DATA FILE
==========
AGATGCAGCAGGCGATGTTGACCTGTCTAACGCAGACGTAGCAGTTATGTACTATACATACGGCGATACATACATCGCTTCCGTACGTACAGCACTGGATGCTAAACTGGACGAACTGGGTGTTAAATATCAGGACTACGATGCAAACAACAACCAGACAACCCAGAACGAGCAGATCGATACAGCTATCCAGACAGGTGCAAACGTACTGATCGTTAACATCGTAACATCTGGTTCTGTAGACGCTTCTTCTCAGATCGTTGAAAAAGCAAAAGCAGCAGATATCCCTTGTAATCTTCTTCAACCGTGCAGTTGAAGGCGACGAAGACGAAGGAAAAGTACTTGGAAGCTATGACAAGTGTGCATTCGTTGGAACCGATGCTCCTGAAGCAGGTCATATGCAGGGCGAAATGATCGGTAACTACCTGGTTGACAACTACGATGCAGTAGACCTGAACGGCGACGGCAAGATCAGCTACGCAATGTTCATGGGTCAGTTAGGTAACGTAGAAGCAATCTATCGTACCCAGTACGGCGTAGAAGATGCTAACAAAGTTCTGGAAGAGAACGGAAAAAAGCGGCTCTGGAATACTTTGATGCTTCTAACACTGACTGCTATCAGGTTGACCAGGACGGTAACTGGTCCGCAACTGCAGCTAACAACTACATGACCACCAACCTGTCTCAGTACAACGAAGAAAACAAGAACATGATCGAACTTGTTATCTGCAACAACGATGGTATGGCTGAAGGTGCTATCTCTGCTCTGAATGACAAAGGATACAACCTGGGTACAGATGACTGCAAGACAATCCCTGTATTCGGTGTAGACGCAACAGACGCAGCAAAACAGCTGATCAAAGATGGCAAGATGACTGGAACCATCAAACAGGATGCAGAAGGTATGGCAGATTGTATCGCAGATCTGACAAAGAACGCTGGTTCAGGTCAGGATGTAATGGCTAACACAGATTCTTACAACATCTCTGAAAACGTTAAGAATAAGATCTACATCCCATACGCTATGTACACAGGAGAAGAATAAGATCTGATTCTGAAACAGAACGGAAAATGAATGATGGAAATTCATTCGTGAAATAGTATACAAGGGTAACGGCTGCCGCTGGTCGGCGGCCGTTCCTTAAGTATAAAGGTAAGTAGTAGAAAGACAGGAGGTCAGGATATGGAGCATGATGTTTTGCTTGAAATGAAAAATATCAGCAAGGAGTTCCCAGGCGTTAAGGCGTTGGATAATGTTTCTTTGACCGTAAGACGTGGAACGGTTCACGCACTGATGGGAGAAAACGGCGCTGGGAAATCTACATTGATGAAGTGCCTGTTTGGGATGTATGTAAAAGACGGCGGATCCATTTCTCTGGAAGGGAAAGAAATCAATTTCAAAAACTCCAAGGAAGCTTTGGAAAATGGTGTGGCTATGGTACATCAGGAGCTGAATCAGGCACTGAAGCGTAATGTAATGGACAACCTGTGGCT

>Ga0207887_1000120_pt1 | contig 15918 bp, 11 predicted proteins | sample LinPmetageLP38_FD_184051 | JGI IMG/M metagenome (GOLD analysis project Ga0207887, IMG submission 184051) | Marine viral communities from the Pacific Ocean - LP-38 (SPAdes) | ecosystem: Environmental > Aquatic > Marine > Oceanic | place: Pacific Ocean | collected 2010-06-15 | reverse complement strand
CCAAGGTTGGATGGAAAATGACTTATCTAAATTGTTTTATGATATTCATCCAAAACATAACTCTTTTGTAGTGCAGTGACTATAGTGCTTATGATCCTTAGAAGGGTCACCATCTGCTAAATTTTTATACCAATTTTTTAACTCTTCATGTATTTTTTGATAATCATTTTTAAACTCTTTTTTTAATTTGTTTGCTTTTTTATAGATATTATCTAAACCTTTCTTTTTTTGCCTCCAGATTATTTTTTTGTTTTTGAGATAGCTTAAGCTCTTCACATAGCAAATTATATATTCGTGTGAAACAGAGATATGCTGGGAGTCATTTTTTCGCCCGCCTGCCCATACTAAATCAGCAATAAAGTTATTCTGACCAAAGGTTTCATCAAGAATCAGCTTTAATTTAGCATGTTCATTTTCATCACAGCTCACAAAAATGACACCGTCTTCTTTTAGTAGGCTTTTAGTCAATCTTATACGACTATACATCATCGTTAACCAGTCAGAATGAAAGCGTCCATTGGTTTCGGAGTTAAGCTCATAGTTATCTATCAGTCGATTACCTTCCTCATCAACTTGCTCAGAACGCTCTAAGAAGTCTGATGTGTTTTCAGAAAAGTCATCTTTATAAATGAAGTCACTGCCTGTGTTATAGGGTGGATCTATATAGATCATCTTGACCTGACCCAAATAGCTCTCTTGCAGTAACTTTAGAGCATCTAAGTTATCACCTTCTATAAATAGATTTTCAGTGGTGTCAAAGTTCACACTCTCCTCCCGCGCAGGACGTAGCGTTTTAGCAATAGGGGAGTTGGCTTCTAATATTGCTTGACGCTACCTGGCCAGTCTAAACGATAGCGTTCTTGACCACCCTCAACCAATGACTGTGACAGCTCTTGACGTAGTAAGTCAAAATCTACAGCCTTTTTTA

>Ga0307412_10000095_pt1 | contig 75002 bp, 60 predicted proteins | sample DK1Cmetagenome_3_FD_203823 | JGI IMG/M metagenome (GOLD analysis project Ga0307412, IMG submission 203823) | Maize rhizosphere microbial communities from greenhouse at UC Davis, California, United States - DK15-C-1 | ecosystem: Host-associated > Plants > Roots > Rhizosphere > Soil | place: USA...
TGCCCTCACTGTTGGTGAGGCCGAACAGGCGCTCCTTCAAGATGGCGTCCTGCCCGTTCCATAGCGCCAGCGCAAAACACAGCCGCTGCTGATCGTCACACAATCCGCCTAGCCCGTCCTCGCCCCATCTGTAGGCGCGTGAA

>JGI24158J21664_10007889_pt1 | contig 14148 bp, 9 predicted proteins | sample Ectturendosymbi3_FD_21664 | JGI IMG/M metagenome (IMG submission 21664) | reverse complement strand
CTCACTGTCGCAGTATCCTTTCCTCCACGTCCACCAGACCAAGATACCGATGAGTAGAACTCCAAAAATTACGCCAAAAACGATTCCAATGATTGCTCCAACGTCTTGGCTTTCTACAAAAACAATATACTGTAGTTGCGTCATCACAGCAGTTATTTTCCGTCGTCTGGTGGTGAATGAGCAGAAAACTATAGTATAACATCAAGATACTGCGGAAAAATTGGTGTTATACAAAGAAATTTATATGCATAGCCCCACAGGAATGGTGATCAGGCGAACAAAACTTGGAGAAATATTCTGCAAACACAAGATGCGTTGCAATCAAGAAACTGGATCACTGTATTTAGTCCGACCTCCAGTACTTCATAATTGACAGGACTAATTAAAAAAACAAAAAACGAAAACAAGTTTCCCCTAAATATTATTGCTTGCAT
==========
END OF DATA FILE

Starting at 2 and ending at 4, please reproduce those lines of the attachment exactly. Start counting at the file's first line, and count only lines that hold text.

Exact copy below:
>Ga0207887_1000120_pt1 | contig 15918 bp, 11 predicted proteins | sample LinPmetageLP38_FD_184051 | JGI IMG/M metagenome (GOLD analysis project Ga0207887, IMG submission 184051) | Marine viral communities from the Pacific Ocean - LP-38 (SPAdes) | ecosystem: Environmental > Aquatic > Marine > Oceanic | place: Pacific Ocean | collected 2010-06-15 | reverse complement strand
CCAAGGTTGGATGGAAAATGACTTATCTAAATTGTTTTATGATATTCATCCAAAACATAACTCTTTTGTAGTGCAGTGACTATAGTGCTTATGATCCTTAGAAGGGTCACCATCTGCTAAATTTTTATACCAATTTTTTAACTCTTCATGTATTTTTTGATAATCATTTTTAAACTCTTTTTTTAATTTGTTTGCTTTTTTATAGATATTATCTAAACCTTTCTTTTTTTGCCTCCAGATTATTTTTTTGTTTTTGAGATAGCTTAAGCTCTTCACATAGCAAATTATATATTCGTGTGAAACAGAGATATGCTGGGAGTCATTTTTTCGCCCGCCTGCCCATACTAAATCAGCAATAAAGTTATTCTGACCAAAGGTTTCATCAAGAATCAGCTTTAATTTAGCATGTTCATTTTCATCACAGCTCACAAAAATGACACCGTCTTCTTTTAGTAGGCTTTTAGTCAATCTTATACGACTATACATCATCGTTAACCAGTCAGAATGAAAGCGTCCATTGGTTTCGGAGTTAAGCTCATAGTTATCTATCAGTCGATTACCTTCCTCATCAACTTGCTCAGAACGCTCTAAGAAGTCTGATGTGTTTTCAGAAAAGTCATCTTTATAAATGAAGTCACTGCCTGTGTTATAGGGTGGATCTATATAGATCATCTTGACCTGACCCAAATAGCTCTCTTGCAGTAACTTTAGAGCATCTAAGTTATCACCTTCTATAAATAGATTTTCAGTGGTGTCAAAGTTCACACTCTCCTCCCGCGCAGGACGTAGCGTTTTAGCAATAGGGGAGTTGGCTTCTAATATTGCTTGACGCTACCTGGCCAGTCTAAACGATAGCGTTCTTGACCACCCTCAACCAATGACTGTGACAGCTCTTGACGTAGTAAGTCAAAATCTACAGCCTTTTTTA

>Ga0307412_10000095_pt1 | contig 75002 bp, 60 predicted proteins | sample DK1Cmetagenome_3_FD_203823 | JGI IMG/M metagenome (GOLD analysis project Ga0307412, IMG submission 203823) | Maize rhizosphere microbial communities from greenhouse at UC Davis, California, United States - DK15-C-1 | ecosystem: Host-associated > Plants > Roots > Rhizosphere > Soil | place: USA...